Women's success has China eyeing tennis gold at Doha

Tuesday, November 28th 2006, 8:46 am
By: News On 6

DOHA, Qatar (AP) _ China hasn't had much success in tennis at the Asian Games, with Chinese players failing to claim a title four years ago.

Doha could be different.

China's team at this year's edition of the games in Qatar is primed to reap gold with a lineup boasting four women ranked in the Women's Tennis Association's top 100, including Li Na, the top-ranked Asian woman player at No. 21.

Giving the team depth are Athens Olympic doubles gold medalists Sun Tiantian and Li Ting, along with world No. 33 Zheng Jie and Peng Shuai, ranked 55th.

Success at the games would cap a watershed year for the Chinese women. In January, Zheng and Yan Zi, who is also on the Asian Games team, become the first Chinese players to win a Grand Slam title when they took the Australian Open doubles crown.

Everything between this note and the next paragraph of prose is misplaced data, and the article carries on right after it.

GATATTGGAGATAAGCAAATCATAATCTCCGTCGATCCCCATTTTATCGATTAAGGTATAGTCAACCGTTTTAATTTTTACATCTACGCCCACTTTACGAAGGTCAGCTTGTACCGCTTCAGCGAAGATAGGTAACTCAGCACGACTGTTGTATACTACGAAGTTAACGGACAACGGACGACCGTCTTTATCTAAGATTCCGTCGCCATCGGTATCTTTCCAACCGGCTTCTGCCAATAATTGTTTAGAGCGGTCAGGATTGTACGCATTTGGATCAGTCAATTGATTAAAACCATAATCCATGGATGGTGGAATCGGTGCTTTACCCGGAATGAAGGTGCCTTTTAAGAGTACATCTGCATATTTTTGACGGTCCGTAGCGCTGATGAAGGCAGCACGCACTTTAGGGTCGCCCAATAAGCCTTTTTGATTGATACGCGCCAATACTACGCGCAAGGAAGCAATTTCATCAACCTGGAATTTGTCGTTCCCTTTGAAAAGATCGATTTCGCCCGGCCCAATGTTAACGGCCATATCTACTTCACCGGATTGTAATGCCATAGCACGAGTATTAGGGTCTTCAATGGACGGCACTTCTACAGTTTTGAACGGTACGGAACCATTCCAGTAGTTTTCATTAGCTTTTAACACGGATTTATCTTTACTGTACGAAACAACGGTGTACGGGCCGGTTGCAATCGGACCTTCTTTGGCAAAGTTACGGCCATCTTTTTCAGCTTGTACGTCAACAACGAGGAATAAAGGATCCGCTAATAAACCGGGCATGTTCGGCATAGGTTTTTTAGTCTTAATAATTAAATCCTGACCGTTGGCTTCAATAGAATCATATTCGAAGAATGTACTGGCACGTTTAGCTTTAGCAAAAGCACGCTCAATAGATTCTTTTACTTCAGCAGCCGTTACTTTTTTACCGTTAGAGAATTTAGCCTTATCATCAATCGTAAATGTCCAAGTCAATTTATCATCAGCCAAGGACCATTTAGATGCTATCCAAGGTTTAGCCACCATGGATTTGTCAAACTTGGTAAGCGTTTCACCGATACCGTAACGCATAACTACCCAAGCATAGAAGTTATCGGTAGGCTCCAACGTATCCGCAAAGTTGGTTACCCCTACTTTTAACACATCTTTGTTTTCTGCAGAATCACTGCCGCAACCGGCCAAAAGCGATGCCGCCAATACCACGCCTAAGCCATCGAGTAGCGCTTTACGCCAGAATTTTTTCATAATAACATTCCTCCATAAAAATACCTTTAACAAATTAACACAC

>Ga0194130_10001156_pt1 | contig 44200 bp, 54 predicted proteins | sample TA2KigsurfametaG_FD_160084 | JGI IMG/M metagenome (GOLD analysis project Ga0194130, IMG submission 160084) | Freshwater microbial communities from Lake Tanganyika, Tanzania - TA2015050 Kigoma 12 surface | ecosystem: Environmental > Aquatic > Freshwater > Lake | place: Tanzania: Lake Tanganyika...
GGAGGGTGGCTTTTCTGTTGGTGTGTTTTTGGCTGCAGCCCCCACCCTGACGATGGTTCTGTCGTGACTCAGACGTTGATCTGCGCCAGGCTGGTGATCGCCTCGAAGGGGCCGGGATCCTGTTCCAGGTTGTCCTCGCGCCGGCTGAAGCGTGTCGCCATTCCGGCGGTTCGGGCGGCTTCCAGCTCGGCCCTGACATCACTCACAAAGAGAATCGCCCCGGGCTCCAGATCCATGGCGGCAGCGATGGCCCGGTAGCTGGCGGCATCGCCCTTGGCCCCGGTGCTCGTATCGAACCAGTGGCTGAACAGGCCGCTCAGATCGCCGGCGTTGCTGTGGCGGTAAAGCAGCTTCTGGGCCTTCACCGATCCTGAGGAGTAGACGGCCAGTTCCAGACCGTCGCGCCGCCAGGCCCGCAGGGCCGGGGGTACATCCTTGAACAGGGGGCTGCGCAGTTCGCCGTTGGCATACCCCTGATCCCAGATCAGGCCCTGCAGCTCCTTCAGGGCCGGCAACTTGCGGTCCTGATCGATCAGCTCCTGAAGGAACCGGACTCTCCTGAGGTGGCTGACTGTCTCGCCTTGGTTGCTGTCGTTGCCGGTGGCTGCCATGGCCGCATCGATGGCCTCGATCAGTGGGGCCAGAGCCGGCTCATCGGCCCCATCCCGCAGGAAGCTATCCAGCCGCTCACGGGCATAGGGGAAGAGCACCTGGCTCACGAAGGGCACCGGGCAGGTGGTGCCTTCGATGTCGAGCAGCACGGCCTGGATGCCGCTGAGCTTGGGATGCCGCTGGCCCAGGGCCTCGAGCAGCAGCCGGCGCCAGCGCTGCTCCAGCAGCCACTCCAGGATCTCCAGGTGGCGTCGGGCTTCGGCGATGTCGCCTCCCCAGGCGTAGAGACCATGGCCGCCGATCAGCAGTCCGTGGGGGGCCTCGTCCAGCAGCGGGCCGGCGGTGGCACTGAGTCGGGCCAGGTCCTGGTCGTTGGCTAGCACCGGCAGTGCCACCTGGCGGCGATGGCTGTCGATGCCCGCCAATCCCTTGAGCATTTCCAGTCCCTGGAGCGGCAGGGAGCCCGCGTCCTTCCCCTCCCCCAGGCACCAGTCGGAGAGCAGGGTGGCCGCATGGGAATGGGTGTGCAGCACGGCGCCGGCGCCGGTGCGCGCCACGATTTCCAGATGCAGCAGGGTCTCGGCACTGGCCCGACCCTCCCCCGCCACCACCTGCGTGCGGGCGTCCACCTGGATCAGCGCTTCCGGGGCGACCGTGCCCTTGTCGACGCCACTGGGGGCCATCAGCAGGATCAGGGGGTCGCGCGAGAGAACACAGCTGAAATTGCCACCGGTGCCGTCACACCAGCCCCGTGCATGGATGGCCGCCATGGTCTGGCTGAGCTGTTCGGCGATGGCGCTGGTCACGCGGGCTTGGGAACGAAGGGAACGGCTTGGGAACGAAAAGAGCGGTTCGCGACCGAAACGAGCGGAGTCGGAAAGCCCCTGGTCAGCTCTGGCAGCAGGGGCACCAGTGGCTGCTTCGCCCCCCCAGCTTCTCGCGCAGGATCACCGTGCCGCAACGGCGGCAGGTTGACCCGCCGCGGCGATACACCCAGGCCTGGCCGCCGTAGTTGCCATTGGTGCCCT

Li Na then became the first Chinese to reach a quarterfinals of a Grand Slam singles competition when she battled into the final eight at Wimbledon.

The picture isn't all rosy, though. China's men have yet to notch up similar success, with none of those at Doha ranked in the top 400.

The Chinese women will likely face their biggest competition at Doha from Japan's Aiko Nakamura, ranked 57th, Thailand's 70th-ranked Tamarine Tasugarn, and Sania Mirza from India, ranked 66th.

Tennis success augments China's traditional dominance of table tennis and badminton, sports that require relatively little equipment or space and are played on a massive scale throughout the crowded country.

Tennis, which needs more space and was largely absent from China after the 1949 Communist revolution, has traditionally got short shrift.

That's changing, though, amid rising incomes and a growing taste for Western-style pastimes. Like most sporting success, the women's tennis program has received hefty government support, including the building of a lavish new training center and indoor stadium in Shanghai that each year hosts the men's Masters Cup.

And with tennis and other sports, China is looking firmly toward the 2008 Beijing Olympics, when the Chinese will try to overturn the U.S.'s traditional top place on the overall medal tallies.